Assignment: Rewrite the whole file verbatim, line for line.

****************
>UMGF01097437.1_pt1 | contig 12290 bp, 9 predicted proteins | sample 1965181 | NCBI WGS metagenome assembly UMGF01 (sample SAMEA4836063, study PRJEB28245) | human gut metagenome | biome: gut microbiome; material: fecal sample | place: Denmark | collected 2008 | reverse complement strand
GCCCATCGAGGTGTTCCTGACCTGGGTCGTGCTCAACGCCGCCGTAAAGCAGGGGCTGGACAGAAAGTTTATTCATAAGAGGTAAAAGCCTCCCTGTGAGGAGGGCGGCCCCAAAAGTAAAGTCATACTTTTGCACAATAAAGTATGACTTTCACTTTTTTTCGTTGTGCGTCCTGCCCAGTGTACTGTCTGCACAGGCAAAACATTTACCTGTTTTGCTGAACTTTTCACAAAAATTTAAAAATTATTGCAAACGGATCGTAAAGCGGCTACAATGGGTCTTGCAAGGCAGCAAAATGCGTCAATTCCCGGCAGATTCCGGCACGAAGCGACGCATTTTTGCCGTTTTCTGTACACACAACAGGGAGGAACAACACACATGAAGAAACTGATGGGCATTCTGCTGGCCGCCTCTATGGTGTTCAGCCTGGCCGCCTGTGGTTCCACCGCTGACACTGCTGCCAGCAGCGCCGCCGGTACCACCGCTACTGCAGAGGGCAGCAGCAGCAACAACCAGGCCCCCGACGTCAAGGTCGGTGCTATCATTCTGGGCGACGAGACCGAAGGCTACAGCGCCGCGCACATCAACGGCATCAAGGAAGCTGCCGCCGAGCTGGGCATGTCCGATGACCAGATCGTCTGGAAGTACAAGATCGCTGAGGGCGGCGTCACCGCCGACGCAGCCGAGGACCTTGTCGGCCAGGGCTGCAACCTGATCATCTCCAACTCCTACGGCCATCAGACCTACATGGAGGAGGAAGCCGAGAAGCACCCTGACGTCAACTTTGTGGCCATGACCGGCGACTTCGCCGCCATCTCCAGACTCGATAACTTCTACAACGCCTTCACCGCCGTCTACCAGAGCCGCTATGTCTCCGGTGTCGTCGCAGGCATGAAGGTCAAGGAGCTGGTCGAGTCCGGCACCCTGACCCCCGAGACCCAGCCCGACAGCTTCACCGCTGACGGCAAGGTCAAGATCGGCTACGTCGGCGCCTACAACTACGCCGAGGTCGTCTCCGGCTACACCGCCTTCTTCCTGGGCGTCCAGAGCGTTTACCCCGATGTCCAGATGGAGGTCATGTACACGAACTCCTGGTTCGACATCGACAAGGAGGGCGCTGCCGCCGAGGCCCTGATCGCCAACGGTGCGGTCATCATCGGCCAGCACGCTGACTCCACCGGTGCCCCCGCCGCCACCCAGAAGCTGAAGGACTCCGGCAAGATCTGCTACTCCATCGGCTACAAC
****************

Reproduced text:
>UMGF01097437.1_pt1 | contig 12290 bp, 9 predicted proteins | sample 1965181 | NCBI WGS metagenome assembly UMGF01 (sample SAMEA4836063, study PRJEB28245) | human gut metagenome | biome: gut microbiome; material: fecal sample | place: Denmark | collected 2008 | reverse complement strand
GCCCATCGAGGTGTTCCTGACCTGGGTCGTGCTCAACGCCGCCGTAAAGCAGGGGCTGGACAGAAAGTTTATTCATAAGAGGTAAAAGCCTCCCTGTGAGGAGGGCGGCCCCAAAAGTAAAGTCATACTTTTGCACAATAAAGTATGACTTTCACTTTTTTTCGTTGTGCGTCCTGCCCAGTGTACTGTCTGCACAGGCAAAACATTTACCTGTTTTGCTGAACTTTTCACAAAAATTTAAAAATTATTGCAAACGGATCGTAAAGCGGCTACAATGGGTCTTGCAAGGCAGCAAAATGCGTCAATTCCCGGCAGATTCCGGCACGAAGCGACGCATTTTTGCCGTTTTCTGTACACACAACAGGGAGGAACAACACACATGAAGAAACTGATGGGCATTCTGCTGGCCGCCTCTATGGTGTTCAGCCTGGCCGCCTGTGGTTCCACCGCTGACACTGCTGCCAGCAGCGCCGCCGGTACCACCGCTACTGCAGAGGGCAGCAGCAGCAACAACCAGGCCCCCGACGTCAAGGTCGGTGCTATCATTCTGGGCGACGAGACCGAAGGCTACAGCGCCGCGCACATCAACGGCATCAAGGAAGCTGCCGCCGAGCTGGGCATGTCCGATGACCAGATCGTCTGGAAGTACAAGATCGCTGAGGGCGGCGTCACCGCCGACGCAGCCGAGGACCTTGTCGGCCAGGGCTGCAACCTGATCATCTCCAACTCCTACGGCCATCAGACCTACATGGAGGAGGAAGCCGAGAAGCACCCTGACGTCAACTTTGTGGCCATGACCGGCGACTTCGCCGCCATCTCCAGACTCGATAACTTCTACAACGCCTTCACCGCCGTCTACCAGAGCCGCTATGTCTCCGGTGTCGTCGCAGGCATGAAGGTCAAGGAGCTGGTCGAGTCCGGCACCCTGACCCCCGAGACCCAGCCCGACAGCTTCACCGCTGACGGCAAGGTCAAGATCGGCTACGTCGGCGCCTACAACTACGCCGAGGTCGTCTCCGGCTACACCGCCTTCTTCCTGGGCGTCCAGAGCGTTTACCCCGATGTCCAGATGGAGGTCATGTACACGAACTCCTGGTTCGACATCGACAAGGAGGGCGCTGCCGCCGAGGCCCTGATCGCCAACGGTGCGGTCATCATCGGCCAGCACGCTGACTCCACCGGTGCCCCCGCCGCCACCCAGAAGCTGAAGGACTCCGGCAAGATCTGCTACTCCATCGGCTACAAC